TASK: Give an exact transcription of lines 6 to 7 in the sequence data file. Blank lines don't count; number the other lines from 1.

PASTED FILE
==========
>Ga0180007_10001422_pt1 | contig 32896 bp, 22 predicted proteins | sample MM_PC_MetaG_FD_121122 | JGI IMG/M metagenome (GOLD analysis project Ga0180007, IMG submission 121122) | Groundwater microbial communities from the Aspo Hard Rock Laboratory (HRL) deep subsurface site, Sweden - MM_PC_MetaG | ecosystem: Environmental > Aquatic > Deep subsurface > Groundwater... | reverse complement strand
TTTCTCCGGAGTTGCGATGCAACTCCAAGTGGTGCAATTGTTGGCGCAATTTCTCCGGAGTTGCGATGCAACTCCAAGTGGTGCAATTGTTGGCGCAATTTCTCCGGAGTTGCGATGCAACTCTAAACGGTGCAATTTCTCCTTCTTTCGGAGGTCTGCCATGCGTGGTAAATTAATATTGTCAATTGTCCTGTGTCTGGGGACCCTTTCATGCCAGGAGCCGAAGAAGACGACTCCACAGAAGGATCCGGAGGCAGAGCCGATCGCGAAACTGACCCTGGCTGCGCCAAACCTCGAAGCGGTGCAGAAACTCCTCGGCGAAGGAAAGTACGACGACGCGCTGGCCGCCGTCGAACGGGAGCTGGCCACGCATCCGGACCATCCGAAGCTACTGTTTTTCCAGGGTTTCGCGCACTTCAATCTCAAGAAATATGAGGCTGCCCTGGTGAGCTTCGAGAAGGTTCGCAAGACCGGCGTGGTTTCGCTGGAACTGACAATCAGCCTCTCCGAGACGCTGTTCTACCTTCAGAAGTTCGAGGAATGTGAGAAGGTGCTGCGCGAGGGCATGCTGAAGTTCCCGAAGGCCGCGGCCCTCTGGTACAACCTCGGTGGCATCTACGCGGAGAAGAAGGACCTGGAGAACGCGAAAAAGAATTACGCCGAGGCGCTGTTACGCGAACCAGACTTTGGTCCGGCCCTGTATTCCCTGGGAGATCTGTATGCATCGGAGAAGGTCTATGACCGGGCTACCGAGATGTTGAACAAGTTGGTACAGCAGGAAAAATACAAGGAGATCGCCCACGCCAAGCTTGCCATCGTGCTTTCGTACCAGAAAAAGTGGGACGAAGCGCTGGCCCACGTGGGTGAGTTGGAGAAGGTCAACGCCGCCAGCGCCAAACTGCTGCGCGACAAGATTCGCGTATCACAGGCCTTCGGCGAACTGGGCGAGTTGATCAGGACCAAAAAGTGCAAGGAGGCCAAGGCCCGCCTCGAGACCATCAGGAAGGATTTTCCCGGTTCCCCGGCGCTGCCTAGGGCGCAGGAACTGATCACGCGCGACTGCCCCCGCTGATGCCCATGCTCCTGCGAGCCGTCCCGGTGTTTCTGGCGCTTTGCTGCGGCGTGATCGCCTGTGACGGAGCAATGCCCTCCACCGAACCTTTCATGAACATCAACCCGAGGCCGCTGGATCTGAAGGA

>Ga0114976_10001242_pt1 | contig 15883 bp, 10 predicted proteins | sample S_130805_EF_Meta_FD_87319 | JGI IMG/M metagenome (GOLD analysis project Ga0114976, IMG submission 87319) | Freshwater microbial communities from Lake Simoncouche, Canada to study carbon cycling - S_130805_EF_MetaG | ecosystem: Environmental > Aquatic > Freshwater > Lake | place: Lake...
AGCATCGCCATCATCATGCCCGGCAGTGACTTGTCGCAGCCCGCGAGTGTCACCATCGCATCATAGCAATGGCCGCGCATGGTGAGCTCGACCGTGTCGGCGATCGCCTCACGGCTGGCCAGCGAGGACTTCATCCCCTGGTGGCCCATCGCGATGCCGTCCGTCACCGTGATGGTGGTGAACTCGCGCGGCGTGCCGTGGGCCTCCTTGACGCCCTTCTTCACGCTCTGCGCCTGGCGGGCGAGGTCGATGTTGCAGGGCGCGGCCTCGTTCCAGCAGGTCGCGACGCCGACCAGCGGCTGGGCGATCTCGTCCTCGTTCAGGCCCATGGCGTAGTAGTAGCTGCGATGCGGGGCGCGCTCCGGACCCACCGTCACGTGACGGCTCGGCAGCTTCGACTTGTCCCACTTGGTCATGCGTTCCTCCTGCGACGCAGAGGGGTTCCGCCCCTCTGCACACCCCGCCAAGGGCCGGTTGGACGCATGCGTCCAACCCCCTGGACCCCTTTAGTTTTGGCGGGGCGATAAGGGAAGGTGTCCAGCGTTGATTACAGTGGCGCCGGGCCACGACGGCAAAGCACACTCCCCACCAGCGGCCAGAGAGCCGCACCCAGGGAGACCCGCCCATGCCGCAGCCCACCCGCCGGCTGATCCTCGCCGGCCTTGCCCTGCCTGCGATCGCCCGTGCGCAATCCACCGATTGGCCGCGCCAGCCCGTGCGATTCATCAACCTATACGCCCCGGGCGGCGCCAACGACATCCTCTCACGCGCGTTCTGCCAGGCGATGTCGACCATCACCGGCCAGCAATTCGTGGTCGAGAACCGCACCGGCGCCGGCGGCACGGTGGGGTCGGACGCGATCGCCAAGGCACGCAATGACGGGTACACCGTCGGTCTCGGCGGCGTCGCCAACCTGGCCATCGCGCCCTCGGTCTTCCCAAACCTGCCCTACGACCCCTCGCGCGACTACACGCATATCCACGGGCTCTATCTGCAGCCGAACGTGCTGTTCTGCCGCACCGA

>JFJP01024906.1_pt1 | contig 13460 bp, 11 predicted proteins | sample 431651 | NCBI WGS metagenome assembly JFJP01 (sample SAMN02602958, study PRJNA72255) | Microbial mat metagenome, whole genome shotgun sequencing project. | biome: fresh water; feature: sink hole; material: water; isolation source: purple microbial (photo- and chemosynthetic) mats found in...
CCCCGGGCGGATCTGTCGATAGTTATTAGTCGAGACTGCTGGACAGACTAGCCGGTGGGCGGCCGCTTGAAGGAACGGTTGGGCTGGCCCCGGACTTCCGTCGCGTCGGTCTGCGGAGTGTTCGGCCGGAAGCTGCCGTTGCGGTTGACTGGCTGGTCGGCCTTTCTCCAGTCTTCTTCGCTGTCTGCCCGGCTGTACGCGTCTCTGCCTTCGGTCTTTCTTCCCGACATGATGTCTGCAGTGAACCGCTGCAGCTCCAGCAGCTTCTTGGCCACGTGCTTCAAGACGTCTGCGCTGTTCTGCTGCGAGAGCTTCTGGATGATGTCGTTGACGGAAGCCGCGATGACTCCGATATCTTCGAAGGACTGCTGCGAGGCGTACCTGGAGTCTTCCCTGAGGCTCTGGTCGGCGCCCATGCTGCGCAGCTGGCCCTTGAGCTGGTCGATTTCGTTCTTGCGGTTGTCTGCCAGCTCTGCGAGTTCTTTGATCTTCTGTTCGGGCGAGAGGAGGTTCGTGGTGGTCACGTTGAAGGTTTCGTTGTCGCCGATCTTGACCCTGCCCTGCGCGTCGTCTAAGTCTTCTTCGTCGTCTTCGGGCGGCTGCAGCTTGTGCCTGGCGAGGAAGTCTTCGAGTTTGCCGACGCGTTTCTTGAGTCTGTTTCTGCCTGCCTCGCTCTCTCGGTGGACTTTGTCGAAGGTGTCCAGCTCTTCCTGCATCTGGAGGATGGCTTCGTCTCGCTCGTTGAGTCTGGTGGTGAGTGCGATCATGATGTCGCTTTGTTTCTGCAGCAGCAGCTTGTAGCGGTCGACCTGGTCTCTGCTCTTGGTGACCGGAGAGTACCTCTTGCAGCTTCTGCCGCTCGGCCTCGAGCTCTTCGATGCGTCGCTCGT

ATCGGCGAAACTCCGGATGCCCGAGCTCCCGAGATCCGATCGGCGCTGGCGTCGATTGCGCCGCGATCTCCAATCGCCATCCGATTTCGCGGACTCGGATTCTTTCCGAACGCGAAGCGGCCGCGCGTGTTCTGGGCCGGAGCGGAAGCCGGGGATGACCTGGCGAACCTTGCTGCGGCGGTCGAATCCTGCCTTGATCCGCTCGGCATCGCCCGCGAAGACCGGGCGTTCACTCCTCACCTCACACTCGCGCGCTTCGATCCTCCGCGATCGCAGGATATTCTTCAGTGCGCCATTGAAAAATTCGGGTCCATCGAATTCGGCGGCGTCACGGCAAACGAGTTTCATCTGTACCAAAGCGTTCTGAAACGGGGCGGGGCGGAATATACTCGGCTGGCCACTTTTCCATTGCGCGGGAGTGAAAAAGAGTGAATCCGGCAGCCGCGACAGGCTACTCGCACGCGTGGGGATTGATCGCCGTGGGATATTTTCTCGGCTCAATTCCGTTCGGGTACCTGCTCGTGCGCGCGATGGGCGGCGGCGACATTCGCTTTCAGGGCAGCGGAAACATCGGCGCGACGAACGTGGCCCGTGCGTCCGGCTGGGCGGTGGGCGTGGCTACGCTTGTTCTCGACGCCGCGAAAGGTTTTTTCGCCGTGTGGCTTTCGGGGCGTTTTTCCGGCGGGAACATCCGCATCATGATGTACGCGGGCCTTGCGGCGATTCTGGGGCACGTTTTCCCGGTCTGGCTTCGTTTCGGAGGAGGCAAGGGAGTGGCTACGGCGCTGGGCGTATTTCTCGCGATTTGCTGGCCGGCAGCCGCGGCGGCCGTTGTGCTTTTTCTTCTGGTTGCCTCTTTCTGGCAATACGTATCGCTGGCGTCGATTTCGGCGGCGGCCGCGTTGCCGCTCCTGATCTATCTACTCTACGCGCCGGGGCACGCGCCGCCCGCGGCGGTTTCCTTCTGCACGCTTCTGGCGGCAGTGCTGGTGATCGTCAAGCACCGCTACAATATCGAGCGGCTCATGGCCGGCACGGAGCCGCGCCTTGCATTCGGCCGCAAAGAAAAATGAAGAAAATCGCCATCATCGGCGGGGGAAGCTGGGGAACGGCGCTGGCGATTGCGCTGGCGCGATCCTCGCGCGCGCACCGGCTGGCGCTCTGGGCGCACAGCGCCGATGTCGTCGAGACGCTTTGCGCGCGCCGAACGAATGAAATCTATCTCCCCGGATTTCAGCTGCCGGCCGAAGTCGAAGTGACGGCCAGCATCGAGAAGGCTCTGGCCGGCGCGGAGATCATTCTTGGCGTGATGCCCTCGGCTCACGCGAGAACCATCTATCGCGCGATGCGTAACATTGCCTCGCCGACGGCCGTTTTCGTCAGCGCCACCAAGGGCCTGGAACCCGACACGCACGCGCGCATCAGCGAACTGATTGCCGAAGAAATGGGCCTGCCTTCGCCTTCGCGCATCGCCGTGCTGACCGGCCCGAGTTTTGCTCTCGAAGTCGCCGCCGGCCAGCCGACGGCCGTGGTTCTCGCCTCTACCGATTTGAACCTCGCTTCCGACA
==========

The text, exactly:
CCCCGGGCGGATCTGTCGATAGTTATTAGTCGAGACTGCTGGACAGACTAGCCGGTGGGCGGCCGCTTGAAGGAACGGTTGGGCTGGCCCCGGACTTCCGTCGCGTCGGTCTGCGGAGTGTTCGGCCGGAAGCTGCCGTTGCGGTTGACTGGCTGGTCGGCCTTTCTCCAGTCTTCTTCGCTGTCTGCCCGGCTGTACGCGTCTCTGCCTTCGGTCTTTCTTCCCGACATGATGTCTGCAGTGAACCGCTGCAGCTCCAGCAGCTTCTTGGCCACGTGCTTCAAGACGTCTGCGCTGTTCTGCTGCGAGAGCTTCTGGATGATGTCGTTGACGGAAGCCGCGATGACTCCGATATCTTCGAAGGACTGCTGCGAGGCGTACCTGGAGTCTTCCCTGAGGCTCTGGTCGGCGCCCATGCTGCGCAGCTGGCCCTTGAGCTGGTCGATTTCGTTCTTGCGGTTGTCTGCCAGCTCTGCGAGTTCTTTGATCTTCTGTTCGGGCGAGAGGAGGTTCGTGGTGGTCACGTTGAAGGTTTCGTTGTCGCCGATCTTGACCCTGCCCTGCGCGTCGTCTAAGTCTTCTTCGTCGTCTTCGGGCGGCTGCAGCTTGTGCCTGGCGAGGAAGTCTTCGAGTTTGCCGACGCGTTTCTTGAGTCTGTTTCTGCCTGCCTCGCTCTCTCGGTGGACTTTGTCGAAGGTGTCCAGCTCTTCCTGCATCTGGAGGATGGCTTCGTCTCGCTCGTTGAGTCTGGTGGTGAGTGCGATCATGATGTCGCTTTGTTTCTGCAGCAGCAGCTTGTAGCGGTCGACCTGGTCTCTGCTCTTGGTGACCGGAGAGTACCTCTTGCAGCTTCTGCCGCTCGGCCTCGAGCTCTTCGATGCGTCGCTCGT

ATCGGCGAAACTCCGGATGCCCGAGCTCCCGAGATCCGATCGGCGCTGGCGTCGATTGCGCCGCGATCTCCAATCGCCATCCGATTTCGCGGACTCGGATTCTTTCCGAACGCGAAGCGGCCGCGCGTGTTCTGGGCCGGAGCGGAAGCCGGGGATGACCTGGCGAACCTTGCTGCGGCGGTCGAATCCTGCCTTGATCCGCTCGGCATCGCCCGCGAAGACCGGGCGTTCACTCCTCACCTCACACTCGCGCGCTTCGATCCTCCGCGATCGCAGGATATTCTTCAGTGCGCCATTGAAAAATTCGGGTCCATCGAATTCGGCGGCGTCACGGCAAACGAGTTTCATCTGTACCAAAGCGTTCTGAAACGGGGCGGGGCGGAATATACTCGGCTGGCCACTTTTCCATTGCGCGGGAGTGAAAAAGAGTGAATCCGGCAGCCGCGACAGGCTACTCGCACGCGTGGGGATTGATCGCCGTGGGATATTTTCTCGGCTCAATTCCGTTCGGGTACCTGCTCGTGCGCGCGATGGGCGGCGGCGACATTCGCTTTCAGGGCAGCGGAAACATCGGCGCGACGAACGTGGCCCGTGCGTCCGGCTGGGCGGTGGGCGTGGCTACGCTTGTTCTCGACGCCGCGAAAGGTTTTTTCGCCGTGTGGCTTTCGGGGCGTTTTTCCGGCGGGAACATCCGCATCATGATGTACGCGGGCCTTGCGGCGATTCTGGGGCACGTTTTCCCGGTCTGGCTTCGTTTCGGAGGAGGCAAGGGAGTGGCTACGGCGCTGGGCGTATTTCTCGCGATTTGCTGGCCGGCAGCCGCGGCGGCCGTTGTGCTTTTTCTTCTGGTTGCCTCTTTCTGGCAATACGTATCGCTGGCGTCGATTTCGGCGGCGGCCGCGTTGCCGCTCCTGATCTATCTACTCTACGCGCCGGGGCACGCGCCGCCCGCGGCGGTTTCCTTCTGCACGCTTCTGGCGGCAGTGCTGGTGATCGTCAAGCACCGCTACAATATCGAGCGGCTCATGGCCGGCACGGAGCCGCGCCTTGCATTCGGCCGCAAAGAAAAATGAAGAAAATCGCCATCATCGGCGGGGGAAGCTGGGGAACGGCGCTGGCGATTGCGCTGGCGCGATCCTCGCGCGCGCACCGGCTGGCGCTCTGGGCGCACAGCGCCGATGTCGTCGAGACGCTTTGCGCGCGCCGAACGAATGAAATCTATCTCCCCGGATTTCAGCTGCCGGCCGAAGTCGAAGTGACGGCCAGCATCGAGAAGGCTCTGGCCGGCGCGGAGATCATTCTTGGCGTGATGCCCTCGGCTCACGCGAGAACCATCTATCGCGCGATGCGTAACATTGCCTCGCCGACGGCCGTTTTCGTCAGCGCCACCAAGGGCCTGGAACCCGACACGCACGCGCGCATCAGCGAACTGATTGCCGAAGAAATGGGCCTGCCTTCGCCTTCGCGCATCGCCGTGCTGACCGGCCCGAGTTTTGCTCTCGAAGTCGCCGCCGGCCAGCCGACGGCCGTGGTTCTCGCCTCTACCGATTTGAACCTCGCTTCCGACA